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More than 100 international students will study at Kellogg this year through the MBA Exchange Program. Another 103 Kellogg students will travel abroad to study at partner institutions.

More than 100 international students will study at Kellogg this year through the MBA Exchange Program. Another 103 Kellogg students will travel abroad to study at partner institutions.

Outward bound

Kellogg’s international MBA Exchange Program offers students the world

By Sara Langen

11/18/2010 - Leaving Keio University Graduate School of Business Administration in Japan to study abroad in the United States was a challenge for Mari Hirata. Going from a class size of about 100 students to a large institution like Kellogg was daunting at first, but the diversity of the Kellogg student body and faculty made her feel right at home.

“There are so many students and faculty from different backgrounds,” she says. “The professors are really well prepared and the classes are well organized. It’s very impressive to me.”

Studying outside her home country wasn’t so much a choice as a necessity in today’s global economy, Hirata says.

“Because our business environment is getting to be more and more close quarters, it’s important to learn how to communicate in a diverse environment,” she explains. “We can learn diversity in class, but we really need to see it with our own eyes. You can’t really form your own ideas and concepts about different countries and markets until you experience them.”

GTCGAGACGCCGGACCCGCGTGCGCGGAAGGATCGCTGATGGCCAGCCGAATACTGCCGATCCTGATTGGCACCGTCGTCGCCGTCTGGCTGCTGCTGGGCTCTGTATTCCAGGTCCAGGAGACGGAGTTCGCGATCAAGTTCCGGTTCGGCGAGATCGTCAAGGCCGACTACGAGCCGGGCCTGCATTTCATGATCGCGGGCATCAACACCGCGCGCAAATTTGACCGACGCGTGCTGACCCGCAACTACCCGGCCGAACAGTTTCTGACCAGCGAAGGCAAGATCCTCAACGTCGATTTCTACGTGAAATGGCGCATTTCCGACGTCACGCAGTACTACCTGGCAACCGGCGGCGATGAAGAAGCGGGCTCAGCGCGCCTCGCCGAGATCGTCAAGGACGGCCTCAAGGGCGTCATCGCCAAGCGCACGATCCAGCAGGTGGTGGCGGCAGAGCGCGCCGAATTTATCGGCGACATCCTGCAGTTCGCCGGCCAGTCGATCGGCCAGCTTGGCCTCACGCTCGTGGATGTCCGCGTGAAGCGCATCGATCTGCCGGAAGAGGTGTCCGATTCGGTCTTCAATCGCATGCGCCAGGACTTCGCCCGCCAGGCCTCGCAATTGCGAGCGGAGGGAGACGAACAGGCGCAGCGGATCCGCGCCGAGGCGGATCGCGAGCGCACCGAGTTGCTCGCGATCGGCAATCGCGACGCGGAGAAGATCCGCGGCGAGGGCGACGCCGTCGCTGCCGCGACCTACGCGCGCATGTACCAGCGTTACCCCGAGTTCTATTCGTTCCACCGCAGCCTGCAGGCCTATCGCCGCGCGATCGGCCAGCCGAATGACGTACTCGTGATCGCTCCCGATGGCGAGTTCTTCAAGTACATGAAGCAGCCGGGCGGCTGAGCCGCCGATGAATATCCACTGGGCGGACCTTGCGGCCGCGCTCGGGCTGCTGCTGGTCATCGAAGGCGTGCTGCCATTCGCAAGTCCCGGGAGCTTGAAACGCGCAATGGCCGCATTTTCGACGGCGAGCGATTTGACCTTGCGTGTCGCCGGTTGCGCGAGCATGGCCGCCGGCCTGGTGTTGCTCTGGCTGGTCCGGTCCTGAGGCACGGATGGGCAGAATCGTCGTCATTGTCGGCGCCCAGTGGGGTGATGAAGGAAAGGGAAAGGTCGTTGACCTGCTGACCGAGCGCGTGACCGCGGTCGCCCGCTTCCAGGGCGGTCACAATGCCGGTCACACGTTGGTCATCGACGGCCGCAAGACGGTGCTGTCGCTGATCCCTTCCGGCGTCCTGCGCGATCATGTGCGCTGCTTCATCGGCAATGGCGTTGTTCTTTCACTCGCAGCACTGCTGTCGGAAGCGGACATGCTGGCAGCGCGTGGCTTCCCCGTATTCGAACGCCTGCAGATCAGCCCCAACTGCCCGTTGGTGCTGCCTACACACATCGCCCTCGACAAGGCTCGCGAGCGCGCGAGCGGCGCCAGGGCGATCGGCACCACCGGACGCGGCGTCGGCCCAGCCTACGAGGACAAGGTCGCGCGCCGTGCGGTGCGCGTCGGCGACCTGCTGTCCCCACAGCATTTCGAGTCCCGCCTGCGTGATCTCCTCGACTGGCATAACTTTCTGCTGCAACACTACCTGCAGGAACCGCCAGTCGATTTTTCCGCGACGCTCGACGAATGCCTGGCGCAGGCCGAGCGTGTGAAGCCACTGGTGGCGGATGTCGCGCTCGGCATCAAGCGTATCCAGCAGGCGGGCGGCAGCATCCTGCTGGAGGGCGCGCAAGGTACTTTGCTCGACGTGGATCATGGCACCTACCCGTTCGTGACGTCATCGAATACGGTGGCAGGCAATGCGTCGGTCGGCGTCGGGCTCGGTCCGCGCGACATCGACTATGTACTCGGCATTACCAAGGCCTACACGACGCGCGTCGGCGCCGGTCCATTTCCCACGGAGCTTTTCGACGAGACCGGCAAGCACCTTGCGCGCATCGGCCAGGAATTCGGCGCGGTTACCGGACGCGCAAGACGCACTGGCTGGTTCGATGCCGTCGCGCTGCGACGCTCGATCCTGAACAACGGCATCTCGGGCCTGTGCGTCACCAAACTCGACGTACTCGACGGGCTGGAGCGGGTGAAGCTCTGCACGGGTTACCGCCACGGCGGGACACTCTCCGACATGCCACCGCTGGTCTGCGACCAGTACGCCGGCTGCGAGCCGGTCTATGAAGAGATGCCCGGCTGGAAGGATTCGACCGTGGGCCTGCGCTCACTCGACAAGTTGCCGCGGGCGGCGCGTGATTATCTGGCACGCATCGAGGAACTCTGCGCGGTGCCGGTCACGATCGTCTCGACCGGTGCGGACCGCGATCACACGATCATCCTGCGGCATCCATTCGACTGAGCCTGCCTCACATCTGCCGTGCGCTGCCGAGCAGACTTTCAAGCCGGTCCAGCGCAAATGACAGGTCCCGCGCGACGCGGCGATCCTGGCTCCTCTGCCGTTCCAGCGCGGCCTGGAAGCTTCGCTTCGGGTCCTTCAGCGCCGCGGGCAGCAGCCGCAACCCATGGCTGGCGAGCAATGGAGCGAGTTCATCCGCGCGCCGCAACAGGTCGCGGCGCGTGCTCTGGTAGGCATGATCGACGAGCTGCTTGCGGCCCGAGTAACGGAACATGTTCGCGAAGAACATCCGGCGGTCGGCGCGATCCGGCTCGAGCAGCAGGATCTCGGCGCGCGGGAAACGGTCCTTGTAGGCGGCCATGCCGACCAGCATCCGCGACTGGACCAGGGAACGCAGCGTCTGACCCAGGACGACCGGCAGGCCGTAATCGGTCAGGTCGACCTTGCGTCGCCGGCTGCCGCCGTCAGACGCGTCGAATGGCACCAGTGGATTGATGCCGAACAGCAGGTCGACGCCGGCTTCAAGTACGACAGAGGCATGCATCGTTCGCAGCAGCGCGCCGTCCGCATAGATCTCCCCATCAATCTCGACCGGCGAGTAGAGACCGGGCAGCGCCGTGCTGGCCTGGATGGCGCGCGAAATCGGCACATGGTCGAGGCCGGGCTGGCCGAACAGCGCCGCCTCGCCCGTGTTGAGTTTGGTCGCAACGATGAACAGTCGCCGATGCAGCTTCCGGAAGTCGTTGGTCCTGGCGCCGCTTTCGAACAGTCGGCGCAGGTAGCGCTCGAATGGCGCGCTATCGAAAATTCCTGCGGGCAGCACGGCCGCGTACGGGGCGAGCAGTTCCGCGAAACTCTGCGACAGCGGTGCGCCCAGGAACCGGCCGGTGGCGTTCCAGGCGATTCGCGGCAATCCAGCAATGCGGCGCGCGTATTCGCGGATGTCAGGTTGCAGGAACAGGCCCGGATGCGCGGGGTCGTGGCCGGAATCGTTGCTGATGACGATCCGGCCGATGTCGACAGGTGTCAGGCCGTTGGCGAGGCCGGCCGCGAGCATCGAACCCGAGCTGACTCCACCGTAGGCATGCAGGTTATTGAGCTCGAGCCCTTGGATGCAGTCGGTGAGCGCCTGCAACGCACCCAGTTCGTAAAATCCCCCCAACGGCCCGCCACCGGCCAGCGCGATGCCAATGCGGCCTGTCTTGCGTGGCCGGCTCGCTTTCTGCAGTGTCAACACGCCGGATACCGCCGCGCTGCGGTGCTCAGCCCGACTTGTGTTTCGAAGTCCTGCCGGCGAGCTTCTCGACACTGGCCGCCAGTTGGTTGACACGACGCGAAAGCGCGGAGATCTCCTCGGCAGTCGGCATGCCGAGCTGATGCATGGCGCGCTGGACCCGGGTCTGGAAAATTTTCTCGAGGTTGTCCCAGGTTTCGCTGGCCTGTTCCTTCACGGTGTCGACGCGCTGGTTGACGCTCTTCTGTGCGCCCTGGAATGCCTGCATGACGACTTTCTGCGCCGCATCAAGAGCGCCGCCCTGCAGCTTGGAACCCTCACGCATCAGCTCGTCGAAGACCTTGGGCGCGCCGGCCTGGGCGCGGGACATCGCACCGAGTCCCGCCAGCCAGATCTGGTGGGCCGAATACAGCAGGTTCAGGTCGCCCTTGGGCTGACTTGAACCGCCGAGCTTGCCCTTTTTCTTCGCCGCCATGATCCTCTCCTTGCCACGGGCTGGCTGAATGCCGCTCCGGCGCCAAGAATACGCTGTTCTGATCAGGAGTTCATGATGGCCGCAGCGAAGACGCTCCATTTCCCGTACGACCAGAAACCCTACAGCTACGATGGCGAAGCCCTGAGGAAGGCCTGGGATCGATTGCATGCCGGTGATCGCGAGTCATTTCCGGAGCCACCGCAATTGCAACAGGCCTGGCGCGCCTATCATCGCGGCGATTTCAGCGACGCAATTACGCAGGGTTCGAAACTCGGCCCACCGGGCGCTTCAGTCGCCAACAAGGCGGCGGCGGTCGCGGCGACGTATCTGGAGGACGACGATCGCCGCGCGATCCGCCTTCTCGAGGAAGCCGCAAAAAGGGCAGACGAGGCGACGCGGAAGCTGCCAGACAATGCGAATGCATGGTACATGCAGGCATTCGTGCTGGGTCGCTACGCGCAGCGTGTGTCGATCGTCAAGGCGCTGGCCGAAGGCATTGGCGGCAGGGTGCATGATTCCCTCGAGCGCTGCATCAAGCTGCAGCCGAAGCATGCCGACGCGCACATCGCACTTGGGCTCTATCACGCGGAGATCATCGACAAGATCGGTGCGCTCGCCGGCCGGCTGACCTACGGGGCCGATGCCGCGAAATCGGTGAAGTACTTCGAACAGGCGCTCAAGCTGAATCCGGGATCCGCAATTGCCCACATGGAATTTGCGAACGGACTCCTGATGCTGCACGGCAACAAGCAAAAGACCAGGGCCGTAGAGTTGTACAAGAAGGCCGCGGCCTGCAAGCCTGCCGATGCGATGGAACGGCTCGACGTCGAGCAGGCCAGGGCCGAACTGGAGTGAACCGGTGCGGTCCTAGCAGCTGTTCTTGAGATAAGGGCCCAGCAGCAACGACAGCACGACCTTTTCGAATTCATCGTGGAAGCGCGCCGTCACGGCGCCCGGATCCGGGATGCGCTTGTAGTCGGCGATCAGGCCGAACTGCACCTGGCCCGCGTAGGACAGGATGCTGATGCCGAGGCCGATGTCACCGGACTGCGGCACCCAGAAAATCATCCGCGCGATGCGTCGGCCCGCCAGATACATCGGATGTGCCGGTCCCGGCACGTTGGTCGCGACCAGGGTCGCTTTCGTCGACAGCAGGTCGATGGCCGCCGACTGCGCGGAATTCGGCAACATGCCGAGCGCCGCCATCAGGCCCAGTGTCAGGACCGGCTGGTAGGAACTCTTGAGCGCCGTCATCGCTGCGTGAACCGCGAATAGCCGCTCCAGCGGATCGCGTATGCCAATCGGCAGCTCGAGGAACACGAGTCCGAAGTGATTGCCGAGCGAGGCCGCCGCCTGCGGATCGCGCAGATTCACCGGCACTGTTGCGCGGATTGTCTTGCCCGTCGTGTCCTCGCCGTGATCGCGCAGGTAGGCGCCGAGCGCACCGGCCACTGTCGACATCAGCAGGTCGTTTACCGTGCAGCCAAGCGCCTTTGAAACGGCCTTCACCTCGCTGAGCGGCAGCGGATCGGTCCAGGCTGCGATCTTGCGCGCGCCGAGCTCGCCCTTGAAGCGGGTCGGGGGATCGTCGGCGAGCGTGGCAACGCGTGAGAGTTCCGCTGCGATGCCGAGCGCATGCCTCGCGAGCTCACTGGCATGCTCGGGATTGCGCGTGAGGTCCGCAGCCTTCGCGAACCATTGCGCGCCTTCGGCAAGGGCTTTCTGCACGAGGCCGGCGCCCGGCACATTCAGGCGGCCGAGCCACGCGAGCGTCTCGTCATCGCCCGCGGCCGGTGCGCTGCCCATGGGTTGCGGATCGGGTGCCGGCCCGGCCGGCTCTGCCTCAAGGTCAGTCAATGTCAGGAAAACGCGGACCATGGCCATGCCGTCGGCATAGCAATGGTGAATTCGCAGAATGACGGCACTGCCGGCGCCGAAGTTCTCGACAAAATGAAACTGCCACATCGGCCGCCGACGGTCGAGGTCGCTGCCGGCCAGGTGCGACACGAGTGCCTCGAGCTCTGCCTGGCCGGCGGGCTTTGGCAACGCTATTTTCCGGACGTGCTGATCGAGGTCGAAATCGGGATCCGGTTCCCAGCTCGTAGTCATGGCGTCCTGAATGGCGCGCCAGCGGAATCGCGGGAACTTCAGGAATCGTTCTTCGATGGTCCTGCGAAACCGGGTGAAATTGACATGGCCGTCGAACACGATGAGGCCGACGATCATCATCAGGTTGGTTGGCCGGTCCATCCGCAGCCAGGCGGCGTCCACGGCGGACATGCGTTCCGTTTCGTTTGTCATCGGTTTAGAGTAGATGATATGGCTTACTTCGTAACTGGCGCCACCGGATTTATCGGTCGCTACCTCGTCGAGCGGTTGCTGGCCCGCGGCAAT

Hirata is one of 103 international students who will study at Kellogg this year through the MBA Exchange Program. Another 103 Kellogg students will travel abroad to study at partner institutions. From Beijing to Buenos Aires, students get to learn about business from different perspectives and experience different cultures, says Assistant Director of Student Affairs Debbie Kraus.

“This can be an important part of the global pillar for students,” she says. “We want them to have the chance to gain a global perspective on the ground. Since business is increasingly international today, it makes them more marketable and knowledgeable.”

Kellogg began offering the program in 1980 to promote cross-cultural trade and business practices with other top-notch business schools around the world. Since then, more than 1,000 Kellogg students have participated in more than 20 countries on six continents.

In addition to exposing them to different business practices and cultures, the program also gives students the opportunity to network internationally, Kraus says. These are the reasons Evren Cakirahmetoglu `11 says he decided to study at London Business School this quarter.

“I wanted to learn from some of the best teachers in the field,” Cakirahmetoglu says. “Taking classes with students from different programs gives all of us a chance to use each other’s know-how and experiences to develop different approaches to the same problem. I would strongly advise people to go for an exchange program.”

Enjoying her experience at Kellogg, Hirata also believes students should participate in the program if they can.

“Kellogg has a lot of good partner schools and students should take advantage of that,” she says. “These programs are very valuable. I’d be happy to welcome Kellogg students to my school in Japan one day.”